Skip to main content
Loyola University Chicago John Felice Rome Center
Your Roman education adventure begins here.
Loyola University Chicago logo in header of site

Producing Italy's green gold

Olive oil is one of the pillars of Italy’s diet and many other countries around the Mediterranean. The benefits of a diet rich in extra virgin olive oil for our bodies and the planet are becoming increasingly more well-known.  This “green gold” has been proven to reduce cardiovascular disease and improve cognitive functions. Choosing to consume extra virgin olive oil, as part of a plant-based diet, lowers our carbon footprint and is less taxing on our natural resources and thus inherently more sustainable.  

And now at the JFRC – one of the very few, if not the only, American universities in Rome to house an olive grove – we have 50 liters of our own campus olive oil for students, faculty and staff to taste and consume.

On Friday, October 21, with the help of Barbara Lolli and the rest of the gardening staff, the JFRC community spent hours harvesting olives in the campus olive grove.

Most of the students present were from the Italian Culture: Food and Wine course, the Environmental Sustainability course, and the Scientific Basis of Environmental Issues course.

Students, faculty and staff harvested in the morning and then ate pizza and had an academic discussion about olives and olive oil, which was declared a UNESCO Cultural Heritage in 2010. Professor Rebecca Pawloski discussed theological facts about olives as well as the significance of the Mount of Olives in the Bible. Professors Elena Faramondi and Lorenza Fabretti, two Italian instructors, taught students about the geography of Italy, emphasizing the regions of Italy where olive cultivation is most prevalent. Professor Mario Carere discussed the risk of the use of pesticides for ecosystems and human health, while Professor Bruno Bellisario discussed the role of agricultural and cultural landscapes in urban development and their importance for biodiversity, emphasizing how a diversified mix of different habitats counteracts the effect of changing climate conditions.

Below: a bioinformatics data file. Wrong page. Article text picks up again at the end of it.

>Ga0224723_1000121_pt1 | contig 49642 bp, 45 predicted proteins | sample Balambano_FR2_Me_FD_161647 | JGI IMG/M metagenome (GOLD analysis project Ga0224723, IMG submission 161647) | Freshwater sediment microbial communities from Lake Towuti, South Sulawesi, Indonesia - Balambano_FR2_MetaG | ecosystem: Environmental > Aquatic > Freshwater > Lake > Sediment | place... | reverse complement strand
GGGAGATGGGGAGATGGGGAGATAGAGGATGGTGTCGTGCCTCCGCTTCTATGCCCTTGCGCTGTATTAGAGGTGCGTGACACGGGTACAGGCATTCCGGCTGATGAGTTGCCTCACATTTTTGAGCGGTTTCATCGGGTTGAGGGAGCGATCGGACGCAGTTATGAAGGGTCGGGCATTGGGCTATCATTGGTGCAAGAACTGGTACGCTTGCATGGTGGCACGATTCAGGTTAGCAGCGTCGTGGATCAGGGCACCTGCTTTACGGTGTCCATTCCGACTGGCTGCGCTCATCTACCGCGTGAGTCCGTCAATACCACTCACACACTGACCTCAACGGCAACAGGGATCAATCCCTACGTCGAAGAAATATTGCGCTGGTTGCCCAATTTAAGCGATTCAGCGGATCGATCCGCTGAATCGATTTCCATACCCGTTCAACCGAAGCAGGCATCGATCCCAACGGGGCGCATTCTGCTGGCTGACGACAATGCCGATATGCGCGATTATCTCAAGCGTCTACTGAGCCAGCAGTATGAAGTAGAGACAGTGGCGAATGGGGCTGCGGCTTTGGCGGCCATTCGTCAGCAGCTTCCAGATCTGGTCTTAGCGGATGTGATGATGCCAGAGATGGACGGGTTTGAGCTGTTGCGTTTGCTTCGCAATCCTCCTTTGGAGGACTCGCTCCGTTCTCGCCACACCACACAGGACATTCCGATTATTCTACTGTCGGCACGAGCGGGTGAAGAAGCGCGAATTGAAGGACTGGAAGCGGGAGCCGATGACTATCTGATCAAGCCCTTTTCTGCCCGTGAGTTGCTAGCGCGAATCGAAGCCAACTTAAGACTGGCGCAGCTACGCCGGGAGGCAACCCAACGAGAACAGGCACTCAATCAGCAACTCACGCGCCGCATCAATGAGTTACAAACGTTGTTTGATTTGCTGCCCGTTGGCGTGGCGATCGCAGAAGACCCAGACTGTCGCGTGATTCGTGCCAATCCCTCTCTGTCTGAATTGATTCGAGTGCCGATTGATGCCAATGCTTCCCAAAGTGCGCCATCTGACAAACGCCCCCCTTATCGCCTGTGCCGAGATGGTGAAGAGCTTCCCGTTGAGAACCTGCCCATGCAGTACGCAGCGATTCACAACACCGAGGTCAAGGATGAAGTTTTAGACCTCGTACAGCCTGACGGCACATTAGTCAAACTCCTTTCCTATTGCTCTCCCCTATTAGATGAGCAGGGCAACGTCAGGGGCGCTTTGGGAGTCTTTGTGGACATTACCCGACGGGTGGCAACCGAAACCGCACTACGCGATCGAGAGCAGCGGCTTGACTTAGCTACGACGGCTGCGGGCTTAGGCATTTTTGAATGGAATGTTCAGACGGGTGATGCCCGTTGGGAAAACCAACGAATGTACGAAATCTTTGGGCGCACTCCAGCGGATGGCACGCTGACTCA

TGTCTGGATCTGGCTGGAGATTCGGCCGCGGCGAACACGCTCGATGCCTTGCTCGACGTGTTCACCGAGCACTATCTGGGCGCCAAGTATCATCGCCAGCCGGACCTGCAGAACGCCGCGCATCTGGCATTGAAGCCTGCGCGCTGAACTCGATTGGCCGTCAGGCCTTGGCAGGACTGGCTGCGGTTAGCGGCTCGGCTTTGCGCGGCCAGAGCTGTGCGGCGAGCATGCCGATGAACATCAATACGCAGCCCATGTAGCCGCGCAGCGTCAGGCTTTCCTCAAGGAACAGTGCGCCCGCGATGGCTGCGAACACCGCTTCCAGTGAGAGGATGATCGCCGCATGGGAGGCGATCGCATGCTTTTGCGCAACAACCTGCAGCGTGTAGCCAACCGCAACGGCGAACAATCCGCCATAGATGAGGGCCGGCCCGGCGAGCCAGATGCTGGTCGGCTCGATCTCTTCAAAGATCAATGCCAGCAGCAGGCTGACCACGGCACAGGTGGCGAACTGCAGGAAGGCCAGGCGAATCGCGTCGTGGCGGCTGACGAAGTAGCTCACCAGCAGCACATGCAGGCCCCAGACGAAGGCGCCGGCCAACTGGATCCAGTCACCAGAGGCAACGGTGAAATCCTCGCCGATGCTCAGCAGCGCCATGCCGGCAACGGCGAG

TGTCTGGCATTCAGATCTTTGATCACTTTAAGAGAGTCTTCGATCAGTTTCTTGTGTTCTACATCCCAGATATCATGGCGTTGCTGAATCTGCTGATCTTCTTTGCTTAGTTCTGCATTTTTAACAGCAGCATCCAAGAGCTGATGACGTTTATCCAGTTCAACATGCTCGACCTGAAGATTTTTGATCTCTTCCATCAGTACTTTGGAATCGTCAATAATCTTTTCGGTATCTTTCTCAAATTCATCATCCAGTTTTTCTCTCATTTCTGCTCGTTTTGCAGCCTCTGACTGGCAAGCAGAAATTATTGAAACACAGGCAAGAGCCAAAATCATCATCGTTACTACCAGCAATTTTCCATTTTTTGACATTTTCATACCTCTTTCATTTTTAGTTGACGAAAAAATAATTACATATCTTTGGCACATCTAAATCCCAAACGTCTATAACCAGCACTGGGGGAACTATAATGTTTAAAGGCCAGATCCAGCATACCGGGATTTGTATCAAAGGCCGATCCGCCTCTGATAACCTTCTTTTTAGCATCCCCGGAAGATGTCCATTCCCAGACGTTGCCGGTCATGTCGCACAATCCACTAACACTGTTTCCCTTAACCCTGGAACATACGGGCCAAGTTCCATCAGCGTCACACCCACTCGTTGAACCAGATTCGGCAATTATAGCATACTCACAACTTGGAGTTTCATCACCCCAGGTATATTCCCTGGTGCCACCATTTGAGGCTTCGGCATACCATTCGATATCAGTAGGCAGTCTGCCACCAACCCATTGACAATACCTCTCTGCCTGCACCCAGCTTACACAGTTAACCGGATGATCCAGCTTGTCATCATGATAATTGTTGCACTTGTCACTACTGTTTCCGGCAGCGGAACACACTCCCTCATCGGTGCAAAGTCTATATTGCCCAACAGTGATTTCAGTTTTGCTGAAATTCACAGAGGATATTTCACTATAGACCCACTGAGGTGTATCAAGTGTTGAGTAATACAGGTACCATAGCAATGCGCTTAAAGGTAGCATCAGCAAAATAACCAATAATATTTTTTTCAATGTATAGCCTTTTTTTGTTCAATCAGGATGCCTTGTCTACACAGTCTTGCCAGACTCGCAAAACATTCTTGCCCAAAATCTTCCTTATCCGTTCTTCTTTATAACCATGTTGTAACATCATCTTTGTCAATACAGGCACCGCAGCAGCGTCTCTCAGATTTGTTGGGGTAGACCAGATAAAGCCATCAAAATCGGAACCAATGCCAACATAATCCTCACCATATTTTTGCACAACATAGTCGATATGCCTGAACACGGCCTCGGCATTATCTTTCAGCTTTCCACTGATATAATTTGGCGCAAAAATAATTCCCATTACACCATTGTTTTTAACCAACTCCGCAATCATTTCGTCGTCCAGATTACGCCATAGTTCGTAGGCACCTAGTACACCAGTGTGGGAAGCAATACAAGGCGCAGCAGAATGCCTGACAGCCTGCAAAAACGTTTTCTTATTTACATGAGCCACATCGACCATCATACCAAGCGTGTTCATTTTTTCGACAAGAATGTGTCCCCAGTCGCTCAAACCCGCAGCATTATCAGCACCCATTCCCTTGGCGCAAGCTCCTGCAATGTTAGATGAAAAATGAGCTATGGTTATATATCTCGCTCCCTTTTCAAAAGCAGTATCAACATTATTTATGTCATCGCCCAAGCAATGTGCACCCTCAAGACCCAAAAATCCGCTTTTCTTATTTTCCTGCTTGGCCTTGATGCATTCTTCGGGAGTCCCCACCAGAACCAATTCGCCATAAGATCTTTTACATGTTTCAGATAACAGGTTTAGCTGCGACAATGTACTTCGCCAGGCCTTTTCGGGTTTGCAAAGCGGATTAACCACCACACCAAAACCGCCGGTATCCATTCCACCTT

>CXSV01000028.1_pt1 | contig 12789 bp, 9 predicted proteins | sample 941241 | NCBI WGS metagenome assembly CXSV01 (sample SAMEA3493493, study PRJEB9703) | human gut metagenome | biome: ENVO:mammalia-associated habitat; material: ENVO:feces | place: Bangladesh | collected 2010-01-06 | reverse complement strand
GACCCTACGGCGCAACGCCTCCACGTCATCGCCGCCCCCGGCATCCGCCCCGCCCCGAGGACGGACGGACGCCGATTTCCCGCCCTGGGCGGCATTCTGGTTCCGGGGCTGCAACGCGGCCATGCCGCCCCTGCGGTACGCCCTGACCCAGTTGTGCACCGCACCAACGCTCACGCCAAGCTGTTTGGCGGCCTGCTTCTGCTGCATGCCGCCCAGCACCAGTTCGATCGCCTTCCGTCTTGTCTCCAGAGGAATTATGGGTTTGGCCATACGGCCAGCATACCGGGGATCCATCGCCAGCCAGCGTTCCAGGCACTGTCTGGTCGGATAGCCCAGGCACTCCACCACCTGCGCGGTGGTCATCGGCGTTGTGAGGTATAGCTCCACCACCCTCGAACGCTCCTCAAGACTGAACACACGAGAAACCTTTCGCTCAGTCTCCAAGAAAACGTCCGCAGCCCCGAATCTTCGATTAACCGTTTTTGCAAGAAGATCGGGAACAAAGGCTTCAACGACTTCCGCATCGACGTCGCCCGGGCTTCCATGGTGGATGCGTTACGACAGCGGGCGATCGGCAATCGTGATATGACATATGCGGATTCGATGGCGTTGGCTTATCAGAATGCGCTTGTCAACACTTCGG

By the end of the day, we had harvested 450 kilos or nearly 1,000 pounds of olives which yielded 50 liters or 13 gallons of olive oil or “Olio Felice,” as it is known around campus.

The olive harvest was last of a series of events in the campus-wide Olive Oil Week, sponsored by the JFRC’s Food and Sustainability Club. A local olive oil sommelier, Benedetta Bianchini, visited campus to guide a tasting of seven different extra virgin olive oils, including the oil produced at the JFRC in 2022. Students learned how to “cup” the oil in their hands, turning it back and forth to warm it, allowing the aromas to become more fragrant and then “strip” the olive oil, tasting it by like a professional by inhaling air over the oil.

The following day several members of the club led their own tasting outside of the cafeteria with one extra virgin olive oil from Liguria, another from Puglia and the oil from the JFRC 2021 harvest.

Another initiative of the Olive Oil Week Food and Sustainability Club member and library assistant also posted a list of book located in the JFRC Information Commons where students could do their own private research on olives and olive oil.

During the late fall, all over Italy, as families and farms harvest and press their olives, they start dining on grilled bruschetta with freshly-pressed bitter and pungent olive oil. And this year at the annual Thanksgiving dinner, the JFRC community held their own “bruschettata” when the olive oil was drizzled over warm bread and served as the appetizer for the Italian and American mash-up Thanksgiving dinner.


Bottles of Olio Felice are now located in cafeteria for the community to pour on their salads and bread, and students who participated in the harvest had the opportunity to bring a small bottle of oil home to their family and friends. Now more than ever, the JFRC community can reap the health benefits of Italy’s green gold from our very own olive grove.  

The purpose of this event was to expose students the ideas of circular economies and allow them to experience traditional agriculture and farming methods in Italy. The annual olive harvest is part of a broader JFRC initiative for food systems and environmental sustainability education, in response to Pope Francis’ call to be stewards of creation and the United Nations’ Sustainable Development Goals.